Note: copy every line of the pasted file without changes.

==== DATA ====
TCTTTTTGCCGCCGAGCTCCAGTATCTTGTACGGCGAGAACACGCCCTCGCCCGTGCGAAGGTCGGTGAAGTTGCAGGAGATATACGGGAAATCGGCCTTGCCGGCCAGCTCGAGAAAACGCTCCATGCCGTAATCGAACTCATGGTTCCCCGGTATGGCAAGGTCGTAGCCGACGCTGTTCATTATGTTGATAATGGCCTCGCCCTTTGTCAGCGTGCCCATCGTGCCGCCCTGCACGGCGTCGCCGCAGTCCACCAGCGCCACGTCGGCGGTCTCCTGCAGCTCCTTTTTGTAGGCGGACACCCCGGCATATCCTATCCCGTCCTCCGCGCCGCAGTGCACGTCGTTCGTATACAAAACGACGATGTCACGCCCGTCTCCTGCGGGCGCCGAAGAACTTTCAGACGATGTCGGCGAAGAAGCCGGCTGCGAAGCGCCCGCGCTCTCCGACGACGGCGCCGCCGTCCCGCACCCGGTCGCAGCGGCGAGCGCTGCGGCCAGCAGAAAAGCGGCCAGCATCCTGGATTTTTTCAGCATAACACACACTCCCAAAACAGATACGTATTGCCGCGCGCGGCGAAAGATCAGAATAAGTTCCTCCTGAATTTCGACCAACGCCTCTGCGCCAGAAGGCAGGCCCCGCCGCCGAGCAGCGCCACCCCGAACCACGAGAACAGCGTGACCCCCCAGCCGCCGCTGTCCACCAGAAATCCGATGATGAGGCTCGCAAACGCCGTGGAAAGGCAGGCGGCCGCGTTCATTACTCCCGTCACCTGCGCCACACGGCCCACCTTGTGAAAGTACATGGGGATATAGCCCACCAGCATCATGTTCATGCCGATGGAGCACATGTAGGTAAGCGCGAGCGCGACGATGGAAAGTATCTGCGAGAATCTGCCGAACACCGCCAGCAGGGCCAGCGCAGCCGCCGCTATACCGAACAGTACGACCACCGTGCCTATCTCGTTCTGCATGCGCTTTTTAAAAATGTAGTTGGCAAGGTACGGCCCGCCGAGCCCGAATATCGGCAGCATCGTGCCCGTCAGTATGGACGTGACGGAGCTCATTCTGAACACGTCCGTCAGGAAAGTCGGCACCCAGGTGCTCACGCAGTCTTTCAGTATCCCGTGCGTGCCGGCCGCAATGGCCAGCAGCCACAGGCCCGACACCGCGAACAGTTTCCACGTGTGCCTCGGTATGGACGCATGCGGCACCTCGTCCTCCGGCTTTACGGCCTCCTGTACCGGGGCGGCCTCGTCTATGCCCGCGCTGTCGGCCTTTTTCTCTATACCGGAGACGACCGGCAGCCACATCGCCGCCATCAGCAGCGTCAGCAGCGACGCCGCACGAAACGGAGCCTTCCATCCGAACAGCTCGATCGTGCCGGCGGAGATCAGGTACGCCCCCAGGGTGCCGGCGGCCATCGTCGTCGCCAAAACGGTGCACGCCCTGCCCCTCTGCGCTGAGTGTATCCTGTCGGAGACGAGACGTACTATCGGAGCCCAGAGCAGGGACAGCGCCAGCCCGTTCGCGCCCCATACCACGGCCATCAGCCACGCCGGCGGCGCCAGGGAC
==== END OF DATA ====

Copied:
TCTTTTTGCCGCCGAGCTCCAGTATCTTGTACGGCGAGAACACGCCCTCGCCCGTGCGAAGGTCGGTGAAGTTGCAGGAGATATACGGGAAATCGGCCTTGCCGGCCAGCTCGAGAAAACGCTCCATGCCGTAATCGAACTCATGGTTCCCCGGTATGGCAAGGTCGTAGCCGACGCTGTTCATTATGTTGATAATGGCCTCGCCCTTTGTCAGCGTGCCCATCGTGCCGCCCTGCACGGCGTCGCCGCAGTCCACCAGCGCCACGTCGGCGGTCTCCTGCAGCTCCTTTTTGTAGGCGGACACCCCGGCATATCCTATCCCGTCCTCCGCGCCGCAGTGCACGTCGTTCGTATACAAAACGACGATGTCACGCCCGTCTCCTGCGGGCGCCGAAGAACTTTCAGACGATGTCGGCGAAGAAGCCGGCTGCGAAGCGCCCGCGCTCTCCGACGACGGCGCCGCCGTCCCGCACCCGGTCGCAGCGGCGAGCGCTGCGGCCAGCAGAAAAGCGGCCAGCATCCTGGATTTTTTCAGCATAACACACACTCCCAAAACAGATACGTATTGCCGCGCGCGGCGAAAGATCAGAATAAGTTCCTCCTGAATTTCGACCAACGCCTCTGCGCCAGAAGGCAGGCCCCGCCGCCGAGCAGCGCCACCCCGAACCACGAGAACAGCGTGACCCCCCAGCCGCCGCTGTCCACCAGAAATCCGATGATGAGGCTCGCAAACGCCGTGGAAAGGCAGGCGGCCGCGTTCATTACTCCCGTCACCTGCGCCACACGGCCCACCTTGTGAAAGTACATGGGGATATAGCCCACCAGCATCATGTTCATGCCGATGGAGCACATGTAGGTAAGCGCGAGCGCGACGATGGAAAGTATCTGCGAGAATCTGCCGAACACCGCCAGCAGGGCCAGCGCAGCCGCCGCTATACCGAACAGTACGACCACCGTGCCTATCTCGTTCTGCATGCGCTTTTTAAAAATGTAGTTGGCAAGGTACGGCCCGCCGAGCCCGAATATCGGCAGCATCGTGCCCGTCAGTATGGACGTGACGGAGCTCATTCTGAACACGTCCGTCAGGAAAGTCGGCACCCAGGTGCTCACGCAGTCTTTCAGTATCCCGTGCGTGCCGGCCGCAATGGCCAGCAGCCACAGGCCCGACACCGCGAACAGTTTCCACGTGTGCCTCGGTATGGACGCATGCGGCACCTCGTCCTCCGGCTTTACGGCCTCCTGTACCGGGGCGGCCTCGTCTATGCCCGCGCTGTCGGCCTTTTTCTCTATACCGGAGACGACCGGCAGCCACATCGCCGCCATCAGCAGCGTCAGCAGCGACGCCGCACGAAACGGAGCCTTCCATCCGAACAGCTCGATCGTGCCGGCGGAGATCAGGTACGCCCCCAGGGTGCCGGCGGCCATCGTCGTCGCCAAAACGGTGCACGCCCTGCCCCTCTGCGCTGAGTGTATCCTGTCGGAGACGAGACGTACTATCGGAGCCCAGAGCAGGGACAGCGCCAGCCCGTTCGCGCCCCATACCACGGCCATCAGCCACGCCGGCGGCGCCAGGGAC